In a subsequent statement, Union Pacific emphasized that it “does not use its own employees to operate or maintain passenger operations anywhere in the 23 states where we operate” and that the new arrangement would simply bring Chicago area in line with how Union Pacific operates elsewhere.

The legal proceedings continued as the COVID-19 pandemic hit Chicago in March 2020, and Metra stopped having conductors collect fares to reduce the employees' exposure to the virus. But when Metra had its own conductors resume checking fares in June 2020, Union Pacific declined to follow suit with the conductors on the lines it ran, claiming it was concerned about their safety. At the time, an industry insider told Streetsblog UP was actually trying to pressure Metra into letting the freight railroad out of its contract. Whatever the case was, since these were Union Pacific employees, there was nothing Metra could do about it.

In October 2020, Metra filed a lawsuit to try to force Union Pacific to resume onboard fare collection, arguing that it constituted a breach of contract. The railroad company brought back fare collection in June 2021, citing the growing COVID vaccination rates.

On September 23, 2021, federal judge Jorge L. Alanso ruled in Union Pacific’s favor, finding that it had no common carrier obligations.

What the transfer means for Metra commuters

Metra spokesperson Michael Gillis told Streetsblog that service transfer negotiations have been ongoing since the fall of 2022. He explained that the two entities are also discussing legal and real estate aspects on the separate “track.” “It is anticipated that those negotiations will be resolved after many of the logistical aspects of the transfer have been completed,” he said.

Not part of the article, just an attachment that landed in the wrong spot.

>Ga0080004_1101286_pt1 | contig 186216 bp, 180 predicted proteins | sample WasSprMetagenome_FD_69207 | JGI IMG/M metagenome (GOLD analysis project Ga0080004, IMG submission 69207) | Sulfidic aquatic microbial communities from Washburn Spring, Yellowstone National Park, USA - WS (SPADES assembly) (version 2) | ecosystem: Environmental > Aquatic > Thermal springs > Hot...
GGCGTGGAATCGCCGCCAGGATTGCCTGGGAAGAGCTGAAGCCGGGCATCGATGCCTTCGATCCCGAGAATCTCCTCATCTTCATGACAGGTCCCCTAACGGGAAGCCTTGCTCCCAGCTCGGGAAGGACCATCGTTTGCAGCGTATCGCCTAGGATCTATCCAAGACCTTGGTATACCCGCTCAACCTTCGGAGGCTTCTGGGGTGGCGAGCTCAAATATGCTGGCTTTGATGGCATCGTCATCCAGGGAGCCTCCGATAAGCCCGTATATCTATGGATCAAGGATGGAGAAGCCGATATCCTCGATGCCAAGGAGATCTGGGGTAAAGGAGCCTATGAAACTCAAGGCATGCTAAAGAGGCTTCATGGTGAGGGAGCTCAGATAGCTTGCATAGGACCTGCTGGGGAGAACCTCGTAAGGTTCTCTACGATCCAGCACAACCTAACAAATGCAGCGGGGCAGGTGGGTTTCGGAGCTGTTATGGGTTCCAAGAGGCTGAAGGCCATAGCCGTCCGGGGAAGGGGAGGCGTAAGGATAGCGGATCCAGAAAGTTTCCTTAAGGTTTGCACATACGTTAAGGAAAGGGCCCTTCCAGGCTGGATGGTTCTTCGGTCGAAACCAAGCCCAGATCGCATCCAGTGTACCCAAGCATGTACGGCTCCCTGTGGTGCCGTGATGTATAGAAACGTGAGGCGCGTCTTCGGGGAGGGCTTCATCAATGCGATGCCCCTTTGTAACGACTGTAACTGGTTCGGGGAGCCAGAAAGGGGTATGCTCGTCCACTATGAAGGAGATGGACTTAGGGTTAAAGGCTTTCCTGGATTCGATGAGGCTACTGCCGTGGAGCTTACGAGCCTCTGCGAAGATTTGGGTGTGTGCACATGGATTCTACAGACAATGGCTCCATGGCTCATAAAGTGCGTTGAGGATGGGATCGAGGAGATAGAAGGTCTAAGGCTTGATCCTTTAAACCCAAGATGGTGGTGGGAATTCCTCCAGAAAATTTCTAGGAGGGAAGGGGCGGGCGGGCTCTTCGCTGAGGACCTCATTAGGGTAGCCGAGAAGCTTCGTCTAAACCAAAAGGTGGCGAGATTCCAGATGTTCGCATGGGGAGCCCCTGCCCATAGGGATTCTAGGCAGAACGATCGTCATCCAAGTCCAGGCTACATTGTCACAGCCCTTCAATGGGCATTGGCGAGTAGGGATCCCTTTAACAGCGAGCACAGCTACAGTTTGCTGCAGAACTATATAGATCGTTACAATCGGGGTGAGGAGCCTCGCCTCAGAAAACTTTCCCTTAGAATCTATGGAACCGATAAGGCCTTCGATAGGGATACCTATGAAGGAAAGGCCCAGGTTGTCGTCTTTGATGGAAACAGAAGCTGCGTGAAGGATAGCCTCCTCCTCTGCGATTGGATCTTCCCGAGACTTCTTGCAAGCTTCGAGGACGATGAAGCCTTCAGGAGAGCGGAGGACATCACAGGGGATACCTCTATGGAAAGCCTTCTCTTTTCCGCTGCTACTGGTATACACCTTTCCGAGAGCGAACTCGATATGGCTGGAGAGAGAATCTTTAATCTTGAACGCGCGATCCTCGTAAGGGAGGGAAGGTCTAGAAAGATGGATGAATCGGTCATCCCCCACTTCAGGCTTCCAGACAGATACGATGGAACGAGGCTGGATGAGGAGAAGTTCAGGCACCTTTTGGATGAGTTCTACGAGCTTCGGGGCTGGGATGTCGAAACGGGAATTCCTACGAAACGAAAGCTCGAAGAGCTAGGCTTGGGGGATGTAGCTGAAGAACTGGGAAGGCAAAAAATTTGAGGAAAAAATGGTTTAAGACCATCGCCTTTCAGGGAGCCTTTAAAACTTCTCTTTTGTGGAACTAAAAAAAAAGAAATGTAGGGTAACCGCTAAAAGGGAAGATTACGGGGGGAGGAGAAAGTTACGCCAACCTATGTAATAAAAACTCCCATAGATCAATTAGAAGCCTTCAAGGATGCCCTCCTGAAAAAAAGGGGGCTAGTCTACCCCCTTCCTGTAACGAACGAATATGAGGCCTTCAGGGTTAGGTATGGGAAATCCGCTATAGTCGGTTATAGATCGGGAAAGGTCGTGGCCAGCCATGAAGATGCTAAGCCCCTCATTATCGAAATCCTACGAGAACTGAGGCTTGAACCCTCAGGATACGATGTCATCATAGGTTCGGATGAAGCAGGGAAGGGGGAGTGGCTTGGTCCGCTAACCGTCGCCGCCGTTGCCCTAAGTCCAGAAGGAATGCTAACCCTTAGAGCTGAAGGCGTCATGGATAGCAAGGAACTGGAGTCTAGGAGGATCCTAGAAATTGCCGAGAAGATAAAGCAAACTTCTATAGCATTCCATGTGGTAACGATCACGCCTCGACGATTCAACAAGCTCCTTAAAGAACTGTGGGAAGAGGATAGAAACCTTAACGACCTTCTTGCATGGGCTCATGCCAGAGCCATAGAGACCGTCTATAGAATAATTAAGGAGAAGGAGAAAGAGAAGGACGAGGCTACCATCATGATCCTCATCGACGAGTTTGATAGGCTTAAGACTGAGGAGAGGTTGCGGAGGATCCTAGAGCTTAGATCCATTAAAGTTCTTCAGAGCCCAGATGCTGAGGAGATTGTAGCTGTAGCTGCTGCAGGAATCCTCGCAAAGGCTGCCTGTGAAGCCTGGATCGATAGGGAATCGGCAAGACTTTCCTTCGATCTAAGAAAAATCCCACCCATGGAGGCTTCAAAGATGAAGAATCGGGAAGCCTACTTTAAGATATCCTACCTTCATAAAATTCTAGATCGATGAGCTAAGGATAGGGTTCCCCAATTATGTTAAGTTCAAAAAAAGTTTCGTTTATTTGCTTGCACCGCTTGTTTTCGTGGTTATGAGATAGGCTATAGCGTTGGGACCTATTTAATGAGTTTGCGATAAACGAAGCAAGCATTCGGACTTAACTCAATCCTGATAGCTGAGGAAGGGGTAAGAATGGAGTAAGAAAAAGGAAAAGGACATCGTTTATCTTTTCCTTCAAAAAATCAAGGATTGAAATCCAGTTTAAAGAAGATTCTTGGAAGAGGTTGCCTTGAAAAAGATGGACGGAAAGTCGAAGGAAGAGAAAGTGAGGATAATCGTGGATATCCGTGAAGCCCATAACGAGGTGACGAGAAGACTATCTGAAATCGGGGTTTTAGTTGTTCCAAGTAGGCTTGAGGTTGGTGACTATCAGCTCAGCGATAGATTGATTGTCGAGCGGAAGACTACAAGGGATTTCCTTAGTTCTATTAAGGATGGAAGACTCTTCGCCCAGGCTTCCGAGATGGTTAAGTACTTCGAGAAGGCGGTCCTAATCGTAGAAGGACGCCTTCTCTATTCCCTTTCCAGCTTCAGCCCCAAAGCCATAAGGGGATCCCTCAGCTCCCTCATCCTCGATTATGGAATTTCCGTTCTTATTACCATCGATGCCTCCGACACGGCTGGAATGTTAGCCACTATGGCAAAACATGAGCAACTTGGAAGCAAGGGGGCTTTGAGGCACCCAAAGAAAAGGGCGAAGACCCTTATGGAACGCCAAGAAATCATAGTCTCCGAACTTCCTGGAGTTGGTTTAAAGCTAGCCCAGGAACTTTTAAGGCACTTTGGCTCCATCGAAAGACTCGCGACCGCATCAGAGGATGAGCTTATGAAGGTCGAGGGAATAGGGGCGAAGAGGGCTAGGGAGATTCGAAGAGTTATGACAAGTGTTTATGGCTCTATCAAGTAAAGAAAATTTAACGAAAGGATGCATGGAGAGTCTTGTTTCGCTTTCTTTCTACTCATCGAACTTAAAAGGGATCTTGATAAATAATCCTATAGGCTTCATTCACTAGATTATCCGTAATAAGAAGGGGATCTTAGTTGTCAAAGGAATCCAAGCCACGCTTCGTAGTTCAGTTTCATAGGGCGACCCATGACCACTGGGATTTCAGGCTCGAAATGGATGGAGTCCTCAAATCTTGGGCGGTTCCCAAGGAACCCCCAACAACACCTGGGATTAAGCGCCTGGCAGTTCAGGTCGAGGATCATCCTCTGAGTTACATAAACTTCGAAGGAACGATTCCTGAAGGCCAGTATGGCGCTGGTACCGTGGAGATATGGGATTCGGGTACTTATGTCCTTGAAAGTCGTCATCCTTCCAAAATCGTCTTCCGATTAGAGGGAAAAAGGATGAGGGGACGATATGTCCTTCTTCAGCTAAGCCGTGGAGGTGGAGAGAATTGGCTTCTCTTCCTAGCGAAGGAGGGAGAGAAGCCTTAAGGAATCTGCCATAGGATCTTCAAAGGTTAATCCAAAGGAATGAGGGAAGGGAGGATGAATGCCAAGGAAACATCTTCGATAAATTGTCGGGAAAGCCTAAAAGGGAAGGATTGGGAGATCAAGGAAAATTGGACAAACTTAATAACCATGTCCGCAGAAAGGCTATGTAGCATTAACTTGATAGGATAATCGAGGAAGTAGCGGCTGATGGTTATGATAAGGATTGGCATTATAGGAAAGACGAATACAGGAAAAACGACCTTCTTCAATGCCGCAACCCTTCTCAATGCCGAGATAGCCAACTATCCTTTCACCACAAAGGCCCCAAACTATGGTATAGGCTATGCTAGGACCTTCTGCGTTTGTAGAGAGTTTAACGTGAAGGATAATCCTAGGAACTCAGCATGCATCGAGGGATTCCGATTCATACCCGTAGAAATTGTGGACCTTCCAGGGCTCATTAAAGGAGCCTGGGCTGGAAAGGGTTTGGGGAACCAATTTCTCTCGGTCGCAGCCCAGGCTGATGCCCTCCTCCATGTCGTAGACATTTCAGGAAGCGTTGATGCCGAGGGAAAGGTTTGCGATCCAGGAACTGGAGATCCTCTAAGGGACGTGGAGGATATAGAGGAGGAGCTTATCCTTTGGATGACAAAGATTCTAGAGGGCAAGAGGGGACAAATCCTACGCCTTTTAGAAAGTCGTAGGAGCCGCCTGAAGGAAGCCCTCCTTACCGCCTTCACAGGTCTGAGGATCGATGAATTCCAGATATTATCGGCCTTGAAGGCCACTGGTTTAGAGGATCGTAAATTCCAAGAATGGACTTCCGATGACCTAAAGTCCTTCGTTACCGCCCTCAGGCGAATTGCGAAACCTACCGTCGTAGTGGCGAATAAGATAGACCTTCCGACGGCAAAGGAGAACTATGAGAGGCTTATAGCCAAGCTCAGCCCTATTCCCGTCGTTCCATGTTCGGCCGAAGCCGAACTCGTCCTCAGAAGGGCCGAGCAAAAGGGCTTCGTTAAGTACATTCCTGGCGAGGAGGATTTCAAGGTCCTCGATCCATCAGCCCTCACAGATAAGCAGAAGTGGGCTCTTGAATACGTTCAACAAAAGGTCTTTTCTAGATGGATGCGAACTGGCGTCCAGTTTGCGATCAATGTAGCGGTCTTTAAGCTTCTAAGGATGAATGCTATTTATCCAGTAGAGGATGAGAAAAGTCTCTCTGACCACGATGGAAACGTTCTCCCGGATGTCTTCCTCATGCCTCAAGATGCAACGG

Conflict between passenger and freight trains is an issue everywhere except MED (where they use separate tracks). Metra’s on-time performance reports show that those conflicts increase as the number of freight trains increase, regardless of who owns the tracks and operates trains. While Union Pacific Northwest and North lines have relatively few freight trains, the West line is a busy freight line.

Gillis said that Union Pacific will dispatch all trains, and that Metra doesn’t expect the fact that Union Pacific will no longer be operating the commuter trains to be a problem. “Our mutual goal is to implement a safe, efficient transfer of operations with no disruption to service on the three lines,” he said. “Union Pacific will still dispatch the lines and there will still be a similar mix of freight trains and passenger trains; we will still expect UP to facilitate our schedules.”

Another issue is what happens to the train stations that are still owned by the Union Pacific. In the fall of 2021, the railroad announced that it was considering a deal to sell 41 stations it owned across the three lines to a developer, but it gave all of the municipalities where the stations are located to buy them first.

Gillis said that only two municipalities took Union Pacific up on its offer, and the railroad still owns the remaining stations. He emphasized that “under our current agreement with UP, any UP property sale may not impair commuter services.” Gillis said that many specifics, including how Metra will use the Union Pacific-owned rail yards the railroad currently uses to store and maintain the trains, will be decided as part of the “second track” negotiations.

As for Union Pacific engineers, conductors, maintenance technicians and other employees working in commuter operations, the two railroads’ labor relation teams are currently working out the details of the transition. But in general Union Pacific employees will get a choice as to whether they want to stay on with the freight railroad, or move to Metra. “[Union Pacific] employees will be provided an opportunity to pursue employment with Metra in accordance with agreements Metra negotiates with the unions,” Gillis said.